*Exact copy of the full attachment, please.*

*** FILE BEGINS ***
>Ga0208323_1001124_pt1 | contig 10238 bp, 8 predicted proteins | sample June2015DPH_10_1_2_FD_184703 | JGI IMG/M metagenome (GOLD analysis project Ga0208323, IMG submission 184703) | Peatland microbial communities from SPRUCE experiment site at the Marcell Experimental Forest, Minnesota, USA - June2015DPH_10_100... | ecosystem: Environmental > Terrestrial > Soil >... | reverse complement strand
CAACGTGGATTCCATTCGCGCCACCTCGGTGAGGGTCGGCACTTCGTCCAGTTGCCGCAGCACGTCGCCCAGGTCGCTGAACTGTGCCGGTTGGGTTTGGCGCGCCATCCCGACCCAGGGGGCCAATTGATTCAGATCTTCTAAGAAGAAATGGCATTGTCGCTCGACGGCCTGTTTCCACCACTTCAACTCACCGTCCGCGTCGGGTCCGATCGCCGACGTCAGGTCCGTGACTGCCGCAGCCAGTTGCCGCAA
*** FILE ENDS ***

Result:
>Ga0208323_1001124_pt1 | contig 10238 bp, 8 predicted proteins | sample June2015DPH_10_1_2_FD_184703 | JGI IMG/M metagenome (GOLD analysis project Ga0208323, IMG submission 184703) | Peatland microbial communities from SPRUCE experiment site at the Marcell Experimental Forest, Minnesota, USA - June2015DPH_10_100... | ecosystem: Environmental > Terrestrial > Soil >... | reverse complement strand
CAACGTGGATTCCATTCGCGCCACCTCGGTGAGGGTCGGCACTTCGTCCAGTTGCCGCAGCACGTCGCCCAGGTCGCTGAACTGTGCCGGTTGGGTTTGGCGCGCCATCCCGACCCAGGGGGCCAATTGATTCAGATCTTCTAAGAAGAAATGGCATTGTCGCTCGACGGCCTGTTTCCACCACTTCAACTCACCGTCCGCGTCGGGTCCGATCGCCGACGTCAGGTCCGTGACTGCCGCAGCCAGTTGCCGCAA